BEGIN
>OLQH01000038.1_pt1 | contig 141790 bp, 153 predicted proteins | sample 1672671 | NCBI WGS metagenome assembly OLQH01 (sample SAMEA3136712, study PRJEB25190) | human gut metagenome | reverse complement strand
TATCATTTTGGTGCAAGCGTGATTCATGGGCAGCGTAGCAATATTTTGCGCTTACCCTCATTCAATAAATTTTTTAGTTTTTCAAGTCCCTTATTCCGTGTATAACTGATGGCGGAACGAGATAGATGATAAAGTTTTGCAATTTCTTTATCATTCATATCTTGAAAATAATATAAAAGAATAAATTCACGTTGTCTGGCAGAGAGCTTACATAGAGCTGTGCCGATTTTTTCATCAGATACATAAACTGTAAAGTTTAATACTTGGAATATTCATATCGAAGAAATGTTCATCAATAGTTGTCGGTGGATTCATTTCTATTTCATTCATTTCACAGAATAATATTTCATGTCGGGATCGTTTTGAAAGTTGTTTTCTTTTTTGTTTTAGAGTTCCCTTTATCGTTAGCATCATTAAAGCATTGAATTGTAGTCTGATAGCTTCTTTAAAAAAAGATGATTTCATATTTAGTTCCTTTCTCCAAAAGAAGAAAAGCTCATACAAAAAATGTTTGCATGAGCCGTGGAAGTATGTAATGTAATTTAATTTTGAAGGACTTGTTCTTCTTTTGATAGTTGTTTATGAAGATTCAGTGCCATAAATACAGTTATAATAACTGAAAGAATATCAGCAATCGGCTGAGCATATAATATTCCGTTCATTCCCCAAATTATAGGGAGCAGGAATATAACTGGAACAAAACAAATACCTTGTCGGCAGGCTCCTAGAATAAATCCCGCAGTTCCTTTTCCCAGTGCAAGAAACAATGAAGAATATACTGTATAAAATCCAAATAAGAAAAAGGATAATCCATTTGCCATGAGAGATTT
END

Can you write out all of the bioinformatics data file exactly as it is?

>OLQH01000038.1_pt1 | contig 141790 bp, 153 predicted proteins | sample 1672671 | NCBI WGS metagenome assembly OLQH01 (sample SAMEA3136712, study PRJEB25190) | human gut metagenome | reverse complement strand
TATCATTTTGGTGCAAGCGTGATTCATGGGCAGCGTAGCAATATTTTGCGCTTACCCTCATTCAATAAATTTTTTAGTTTTTCAAGTCCCTTATTCCGTGTATAACTGATGGCGGAACGAGATAGATGATAAAGTTTTGCAATTTCTTTATCATTCATATCTTGAAAATAATATAAAAGAATAAATTCACGTTGTCTGGCAGAGAGCTTACATAGAGCTGTGCCGATTTTTTCATCAGATACATAAACTGTAAAGTTTAATACTTGGAATATTCATATCGAAGAAATGTTCATCAATAGTTGTCGGTGGATTCATTTCTATTTCATTCATTTCACAGAATAATATTTCATGTCGGGATCGTTTTGAAAGTTGTTTTCTTTTTTGTTTTAGAGTTCCCTTTATCGTTAGCATCATTAAAGCATTGAATTGTAGTCTGATAGCTTCTTTAAAAAAAGATGATTTCATATTTAGTTCCTTTCTCCAAAAGAAGAAAAGCTCATACAAAAAATGTTTGCATGAGCCGTGGAAGTATGTAATGTAATTTAATTTTGAAGGACTTGTTCTTCTTTTGATAGTTGTTTATGAAGATTCAGTGCCATAAATACAGTTATAATAACTGAAAGAATATCAGCAATCGGCTGAGCATATAATATTCCGTTCATTCCCCAAATTATAGGGAGCAGGAATATAACTGGAACAAAACAAATACCTTGTCGGCAGGCTCCTAGAATAAATCCCGCAGTTCCTTTTCCCAGTGCAAGAAACAATGAAGAATATACTGTATAAAATCCAAATAAGAAAAAGGATAATCCATTTGCCATGAGAGATTT